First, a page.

Friday, May 29, 2009

In the News

Now and then (but not often) the work I do in my day job makes the news. It happened when our conservation lab treated the Dred Scott documents about a decade ago. It's happened a few times over the past decade. Yesterday, I attended a news conference covered by the St. Louis Post-Dispatch and a few television stations. I hear it aired on TV yesterday in St. Louis. Here's what the Post Dispatch ran today on page 2 of its front section:

St. Louis opens Civil War era court documents

ST. LOUIS — White-gloved archivists digging through brittle pages inside metal file drawers at the St. Louis circuit clerk's office have unlocked never-before told stories of looting, betrayal and slavery in the years following the Civil War.

Now these rare documents, unearthed during a 10-year preservation project, will be available to anyone who wants to read about how Missourians attempted to bring law and order after the chaos of war.

"This is a treasure trove of information, most of which has never been seen by historians," said Secretary of State Robin Carnahan, who oversees the state archives. "These cases are attempting to right the wrongs that people saw in those years."

More than 11,200 court cases, from 1866 to 1868, were preserved and archived with the help of a $330,000 grant from the National Endowment for the Humanities.

Experts with the Missouri State Archives spent the last decade sorting, cleaning and indexing the cases found in the vaults of the city's courts.

Carnahan and St. Louis Circuit Clerk Mariano Favazza showcased several of the cases during a news conference Wednesday. Most of the lawsuits were filed by people who were trying to recover money or property lost during the fighting.

"The second civil war was the one fought in the courts," Favazza said. "It was people looking to get even, to get their money back and get what they had lost."

The suits include a slave owner who sued a steamboat — as if it were a company — that transported his slave from Cape Girardeau to freedom in St. Louis. In another, general store owners sued Confederate officials after their shop in Iron County was looted.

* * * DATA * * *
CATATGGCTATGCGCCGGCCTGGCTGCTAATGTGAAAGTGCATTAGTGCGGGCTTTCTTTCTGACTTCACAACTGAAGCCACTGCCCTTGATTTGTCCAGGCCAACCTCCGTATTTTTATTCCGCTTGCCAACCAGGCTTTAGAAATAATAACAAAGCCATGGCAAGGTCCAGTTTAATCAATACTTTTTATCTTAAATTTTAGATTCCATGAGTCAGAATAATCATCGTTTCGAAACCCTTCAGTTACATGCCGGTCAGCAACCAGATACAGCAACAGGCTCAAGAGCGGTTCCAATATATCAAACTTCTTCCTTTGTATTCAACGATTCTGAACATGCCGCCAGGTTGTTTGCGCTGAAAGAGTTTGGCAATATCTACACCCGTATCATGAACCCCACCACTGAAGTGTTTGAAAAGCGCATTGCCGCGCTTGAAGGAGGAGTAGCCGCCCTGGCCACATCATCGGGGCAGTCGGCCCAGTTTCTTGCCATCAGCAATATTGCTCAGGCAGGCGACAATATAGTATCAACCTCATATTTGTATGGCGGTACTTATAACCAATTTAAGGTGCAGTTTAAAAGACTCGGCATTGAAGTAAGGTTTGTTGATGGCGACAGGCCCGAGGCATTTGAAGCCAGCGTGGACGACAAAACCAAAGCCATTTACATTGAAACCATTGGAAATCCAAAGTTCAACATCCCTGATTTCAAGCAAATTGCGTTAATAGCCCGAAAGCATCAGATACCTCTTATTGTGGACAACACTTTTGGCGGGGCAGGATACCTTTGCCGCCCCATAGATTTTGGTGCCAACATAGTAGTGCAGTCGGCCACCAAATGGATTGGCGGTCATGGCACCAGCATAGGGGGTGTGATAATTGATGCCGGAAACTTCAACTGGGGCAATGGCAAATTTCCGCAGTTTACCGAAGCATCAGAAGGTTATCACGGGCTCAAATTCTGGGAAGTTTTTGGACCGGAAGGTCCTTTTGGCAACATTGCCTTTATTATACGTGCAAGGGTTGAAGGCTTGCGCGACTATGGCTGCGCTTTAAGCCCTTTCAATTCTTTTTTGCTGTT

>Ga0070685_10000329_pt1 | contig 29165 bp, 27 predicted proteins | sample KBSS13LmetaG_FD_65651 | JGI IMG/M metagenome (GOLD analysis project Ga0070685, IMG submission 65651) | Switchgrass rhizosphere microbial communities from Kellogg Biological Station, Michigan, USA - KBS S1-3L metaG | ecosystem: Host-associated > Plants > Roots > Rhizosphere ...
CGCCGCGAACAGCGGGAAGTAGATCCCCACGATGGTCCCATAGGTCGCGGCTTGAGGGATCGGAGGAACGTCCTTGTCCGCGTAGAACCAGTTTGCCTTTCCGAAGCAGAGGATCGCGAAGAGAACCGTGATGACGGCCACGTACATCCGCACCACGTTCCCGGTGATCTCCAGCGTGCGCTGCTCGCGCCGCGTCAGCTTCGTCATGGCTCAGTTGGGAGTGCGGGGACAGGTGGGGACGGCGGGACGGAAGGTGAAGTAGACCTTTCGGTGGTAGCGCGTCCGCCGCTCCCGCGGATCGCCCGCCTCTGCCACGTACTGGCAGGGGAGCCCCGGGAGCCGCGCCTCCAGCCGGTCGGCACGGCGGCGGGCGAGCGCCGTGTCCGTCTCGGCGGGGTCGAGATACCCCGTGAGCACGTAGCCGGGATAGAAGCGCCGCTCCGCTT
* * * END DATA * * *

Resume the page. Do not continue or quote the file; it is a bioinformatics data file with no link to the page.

One property owner, whose farm was confiscated by Union troops to use as a camp, also filed a lawsuit, claiming he didn't owe property tax for the four years it was in government hands.

Most of these documents, which were tri-folded and tied with red ribbon (hence the term "red tape"), sat untouched for decades in metal drawers. Many of the fragile papers were washed in a special bath, then dried flat before an archivist could read them, said Lisa Fox, the state's senior conservationist. "Some of these things were filthy," Fox said.

Favazza, who provided space for state archivists and access to the documents, said preserving history from these files is import for future generations. He expects people from around the world to use these documents for research, books and historical studies.

The documents eventually will be scanned and uploaded onto the state's Missouri Digital Heritage Initiative website. They should be available by 2011.

Thousands of historical documents, including the Dred Scott case and Lewis and Clark papers, already are available on the site. The site got 28 million hits last year, officials said.

"It's revolutionizing people's access to our rich history," Carnahan said.

The cases are available for review at the state archives' St. Louis office in the Globe-Democrat building at 710 North Tucker Boulevard, Room 213. The office is open from 8 a.m. to 5 p.m. Monday through Friday. For more information, call 314-588-1746 or visit www.sos.mo.gov.

Now here's the funny part, from my perspective. The people up front at the press conference were the Secretary of State and Mariano Favazza, the St.Louis Circuit Court Clerk. I've been working with Favazza for a decade now, and I'm quite fond of him; he's clearly thrilled with the work we are doing to make St. Louis (and Missouri) history available through microfilm and now online. For a decade, we have been holding news conferences, as we have reached one milestone or another or find one true gem (like the Dred Scott case) or released marvelous groups of archival documents -- such as a huge treasure trove of slave freedom cases, hitherto-unknown documents from the Lewis & Clark expedition, or so on. As the senior conservator, it was always my job to attend these press conferences - primarily to act as "pit bull" to guard the few original documents that were on display.

I never had a speaking role in those press conferences. My job was to guard and protect the original documents on display. The speaking parts went to the Secretary of State, the St. Louis Court Clerk, and the State Archivist. My silent job was to guard the documents -- armed with white gloves and a snarl ready for anyone who might dare to touch them.

Yesterday was different. The Secretary of State and St. Louis Court Clerk made their very fine speeches, then the floor was thrown open for questions. That's when it got weird. People didn't have many questions for these elected officials. Instead, they wanted to know how the conservation work was accomplished. The Secretary of State tossed the first question to me, as I stood in the back of the room as invisibly as I could. I answered the question. But within seconds, there were more, follow-up questions about the conservation processes, and the assembled press told me to move to the podium. YIKES!!! I am not accustomed to being in front of the cameras in these news conferences.